The first all-civilian crew in history has made it to space. The Inspiration4 crew took off from NASA’s Kennedy Space Center in Florida, commencing the first space mission in human history featuring zero trained astronauts.
The company’s first private mission to orbit was led by a 38-year-old entrepreneur, Jared Isaacman, who bankrolled the entire trip and pledged $100 million towards humanity. Seven minutes after the liftoff, the first stage rocket booster returned to land on SpaceX’s ocean drone ship, while the Falcon-9 rocket continued on its way to space. Crew members consisted of Commander Jared Isaacman, pilot Sian Proctor, medical officer Hayley Arceneaux, and mission specialist Chris Sembroski.
The reusable Falcon rocket was used as the primary flight vehicle, and it soared from the Kennedy Space Center pad. This time, the Dragon capsule aimed for an unusually high altitude of 575 kilometers, just beyond the Hubble Space Telescope’s orbit. The Dragon capsule’s two men and two women spent three days encircling the world before splashing down off the Florida coast this weekend.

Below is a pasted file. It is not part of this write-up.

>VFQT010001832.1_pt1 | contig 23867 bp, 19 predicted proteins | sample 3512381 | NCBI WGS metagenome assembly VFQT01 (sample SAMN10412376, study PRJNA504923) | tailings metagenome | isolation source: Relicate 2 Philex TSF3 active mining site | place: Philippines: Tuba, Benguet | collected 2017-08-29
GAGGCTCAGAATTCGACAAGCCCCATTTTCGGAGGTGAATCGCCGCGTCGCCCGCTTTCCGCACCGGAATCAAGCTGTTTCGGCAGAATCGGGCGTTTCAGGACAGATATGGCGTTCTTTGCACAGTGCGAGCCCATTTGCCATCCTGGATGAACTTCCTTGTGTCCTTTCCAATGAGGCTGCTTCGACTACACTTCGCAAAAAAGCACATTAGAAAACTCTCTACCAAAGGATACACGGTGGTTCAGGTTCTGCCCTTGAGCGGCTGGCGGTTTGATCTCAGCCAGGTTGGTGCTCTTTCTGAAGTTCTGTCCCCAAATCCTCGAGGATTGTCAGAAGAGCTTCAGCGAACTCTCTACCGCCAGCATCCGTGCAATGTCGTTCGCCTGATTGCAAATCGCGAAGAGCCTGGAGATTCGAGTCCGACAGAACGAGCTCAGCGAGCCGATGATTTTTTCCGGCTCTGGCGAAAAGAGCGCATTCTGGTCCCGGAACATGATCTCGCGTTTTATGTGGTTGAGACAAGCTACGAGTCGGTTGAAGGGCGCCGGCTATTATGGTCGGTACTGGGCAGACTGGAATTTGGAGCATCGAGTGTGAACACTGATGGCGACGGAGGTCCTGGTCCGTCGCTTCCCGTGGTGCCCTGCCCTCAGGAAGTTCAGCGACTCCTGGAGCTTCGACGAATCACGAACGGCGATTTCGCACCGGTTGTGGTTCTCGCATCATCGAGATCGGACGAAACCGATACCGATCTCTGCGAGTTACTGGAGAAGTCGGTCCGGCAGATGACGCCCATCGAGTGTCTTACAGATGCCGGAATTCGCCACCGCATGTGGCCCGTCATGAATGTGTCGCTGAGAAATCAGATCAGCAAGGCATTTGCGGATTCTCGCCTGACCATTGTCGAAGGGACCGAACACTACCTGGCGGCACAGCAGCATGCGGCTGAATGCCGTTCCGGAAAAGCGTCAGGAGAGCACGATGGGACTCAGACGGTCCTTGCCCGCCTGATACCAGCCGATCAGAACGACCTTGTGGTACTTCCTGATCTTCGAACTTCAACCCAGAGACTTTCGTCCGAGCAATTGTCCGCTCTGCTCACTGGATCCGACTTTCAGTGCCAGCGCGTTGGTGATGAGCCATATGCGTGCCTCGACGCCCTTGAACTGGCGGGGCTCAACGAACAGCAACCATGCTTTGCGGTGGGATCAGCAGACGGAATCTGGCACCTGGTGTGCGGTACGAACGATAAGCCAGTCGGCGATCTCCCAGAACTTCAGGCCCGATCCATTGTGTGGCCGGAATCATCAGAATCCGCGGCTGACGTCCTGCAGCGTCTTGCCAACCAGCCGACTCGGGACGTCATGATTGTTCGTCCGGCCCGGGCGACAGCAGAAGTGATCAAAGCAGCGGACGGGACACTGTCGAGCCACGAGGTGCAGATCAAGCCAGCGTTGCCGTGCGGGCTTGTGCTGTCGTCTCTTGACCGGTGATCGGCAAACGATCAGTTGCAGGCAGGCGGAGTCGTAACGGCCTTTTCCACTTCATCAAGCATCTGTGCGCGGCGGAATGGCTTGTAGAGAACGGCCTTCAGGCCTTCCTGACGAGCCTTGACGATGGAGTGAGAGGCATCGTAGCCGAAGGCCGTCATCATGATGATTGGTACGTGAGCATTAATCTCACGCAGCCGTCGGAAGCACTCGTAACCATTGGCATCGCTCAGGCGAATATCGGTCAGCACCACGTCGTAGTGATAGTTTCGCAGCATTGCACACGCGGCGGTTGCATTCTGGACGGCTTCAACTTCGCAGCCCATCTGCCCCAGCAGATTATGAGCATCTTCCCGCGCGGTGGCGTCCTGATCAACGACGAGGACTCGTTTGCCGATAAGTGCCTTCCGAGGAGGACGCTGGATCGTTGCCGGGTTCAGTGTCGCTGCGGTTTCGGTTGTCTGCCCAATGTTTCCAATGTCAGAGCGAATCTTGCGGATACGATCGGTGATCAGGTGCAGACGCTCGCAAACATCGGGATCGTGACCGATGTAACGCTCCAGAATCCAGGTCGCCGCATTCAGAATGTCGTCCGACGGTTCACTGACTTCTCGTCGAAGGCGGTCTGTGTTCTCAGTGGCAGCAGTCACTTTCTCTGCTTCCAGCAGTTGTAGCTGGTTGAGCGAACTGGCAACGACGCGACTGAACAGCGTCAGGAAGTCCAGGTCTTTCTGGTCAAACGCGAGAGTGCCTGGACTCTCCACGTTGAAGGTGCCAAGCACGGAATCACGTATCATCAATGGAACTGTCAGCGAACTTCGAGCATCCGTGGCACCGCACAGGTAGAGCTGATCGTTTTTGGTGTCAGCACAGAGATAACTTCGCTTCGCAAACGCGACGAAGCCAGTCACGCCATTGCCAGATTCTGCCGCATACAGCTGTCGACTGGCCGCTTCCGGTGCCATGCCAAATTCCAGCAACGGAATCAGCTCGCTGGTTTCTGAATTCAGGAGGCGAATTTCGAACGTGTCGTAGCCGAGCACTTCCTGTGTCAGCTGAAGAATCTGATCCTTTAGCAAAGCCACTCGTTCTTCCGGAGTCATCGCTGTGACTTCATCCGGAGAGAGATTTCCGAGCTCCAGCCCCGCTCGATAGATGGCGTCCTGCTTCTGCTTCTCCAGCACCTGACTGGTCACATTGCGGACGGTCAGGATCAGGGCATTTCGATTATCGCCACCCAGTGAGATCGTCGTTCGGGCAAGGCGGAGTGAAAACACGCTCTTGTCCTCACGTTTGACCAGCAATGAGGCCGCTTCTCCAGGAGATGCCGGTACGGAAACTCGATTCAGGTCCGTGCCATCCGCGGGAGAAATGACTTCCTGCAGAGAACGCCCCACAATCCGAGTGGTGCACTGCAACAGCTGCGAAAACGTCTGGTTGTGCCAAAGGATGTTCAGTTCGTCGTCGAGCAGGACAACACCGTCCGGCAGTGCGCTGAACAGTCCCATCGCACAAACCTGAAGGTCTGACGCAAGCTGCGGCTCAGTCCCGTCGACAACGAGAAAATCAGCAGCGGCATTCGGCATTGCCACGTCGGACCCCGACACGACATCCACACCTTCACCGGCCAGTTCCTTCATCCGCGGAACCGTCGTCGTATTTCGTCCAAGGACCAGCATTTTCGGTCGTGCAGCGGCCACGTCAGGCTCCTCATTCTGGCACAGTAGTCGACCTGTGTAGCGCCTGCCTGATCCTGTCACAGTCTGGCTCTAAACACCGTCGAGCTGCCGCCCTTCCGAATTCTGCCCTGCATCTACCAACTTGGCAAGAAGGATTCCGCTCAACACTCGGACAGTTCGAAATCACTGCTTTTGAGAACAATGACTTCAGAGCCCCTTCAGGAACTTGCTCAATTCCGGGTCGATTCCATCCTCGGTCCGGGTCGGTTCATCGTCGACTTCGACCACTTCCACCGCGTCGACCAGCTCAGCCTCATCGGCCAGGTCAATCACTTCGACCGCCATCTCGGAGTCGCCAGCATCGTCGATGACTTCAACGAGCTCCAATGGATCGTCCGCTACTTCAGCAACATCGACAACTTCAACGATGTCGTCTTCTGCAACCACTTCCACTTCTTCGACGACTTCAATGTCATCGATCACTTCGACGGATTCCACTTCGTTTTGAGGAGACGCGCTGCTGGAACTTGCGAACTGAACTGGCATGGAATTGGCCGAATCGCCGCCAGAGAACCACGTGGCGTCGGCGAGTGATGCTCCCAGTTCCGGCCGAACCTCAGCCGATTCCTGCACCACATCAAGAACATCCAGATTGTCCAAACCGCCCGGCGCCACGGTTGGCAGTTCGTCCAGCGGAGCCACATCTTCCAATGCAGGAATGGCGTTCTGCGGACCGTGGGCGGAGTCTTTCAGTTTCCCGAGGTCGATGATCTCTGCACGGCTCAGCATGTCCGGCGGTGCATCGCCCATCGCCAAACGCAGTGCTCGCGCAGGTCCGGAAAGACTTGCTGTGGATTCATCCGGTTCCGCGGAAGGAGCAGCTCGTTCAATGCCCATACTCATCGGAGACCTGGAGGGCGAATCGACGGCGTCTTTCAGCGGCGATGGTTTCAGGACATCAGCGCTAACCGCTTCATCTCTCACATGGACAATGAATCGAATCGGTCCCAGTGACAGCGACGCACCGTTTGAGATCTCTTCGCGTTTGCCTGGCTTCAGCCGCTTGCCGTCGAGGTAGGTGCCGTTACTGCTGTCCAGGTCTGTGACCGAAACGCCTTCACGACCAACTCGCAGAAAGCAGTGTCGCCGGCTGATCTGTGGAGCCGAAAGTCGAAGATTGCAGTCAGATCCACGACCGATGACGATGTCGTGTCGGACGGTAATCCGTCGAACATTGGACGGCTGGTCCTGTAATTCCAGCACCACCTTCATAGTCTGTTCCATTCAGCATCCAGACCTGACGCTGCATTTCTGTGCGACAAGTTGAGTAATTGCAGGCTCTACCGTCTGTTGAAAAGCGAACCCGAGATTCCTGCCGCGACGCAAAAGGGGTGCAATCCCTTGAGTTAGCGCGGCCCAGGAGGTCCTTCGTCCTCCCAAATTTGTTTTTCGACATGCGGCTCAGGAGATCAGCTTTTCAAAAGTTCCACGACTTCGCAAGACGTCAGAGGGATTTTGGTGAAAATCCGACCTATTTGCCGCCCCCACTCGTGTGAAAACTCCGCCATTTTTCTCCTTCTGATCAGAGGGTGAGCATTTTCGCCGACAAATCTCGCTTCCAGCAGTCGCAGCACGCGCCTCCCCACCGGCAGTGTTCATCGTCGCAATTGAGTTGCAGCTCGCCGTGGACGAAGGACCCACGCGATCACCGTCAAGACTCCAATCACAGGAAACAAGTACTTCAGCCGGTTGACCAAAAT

This successful flight of Inspiration-4 added SpaceX to the club of companies providing space tourism after Richard Branson’s Virgin Galactic and Jeff Bezos’ Blue Origin. However, this sector will remain a club of billionaires, including Isaacman, who said “this is the first step toward a world where everyday people can go and venture among stars.”
While the Blue Origin and Virgin Galactic went with each other debating the boundary from where space began, as they flew on lower earth’s orbit, Elon Musk stood ahead of both, as the automated Crew Dragon with four civilian astronauts were 160 kilometers higher than the International Space Station.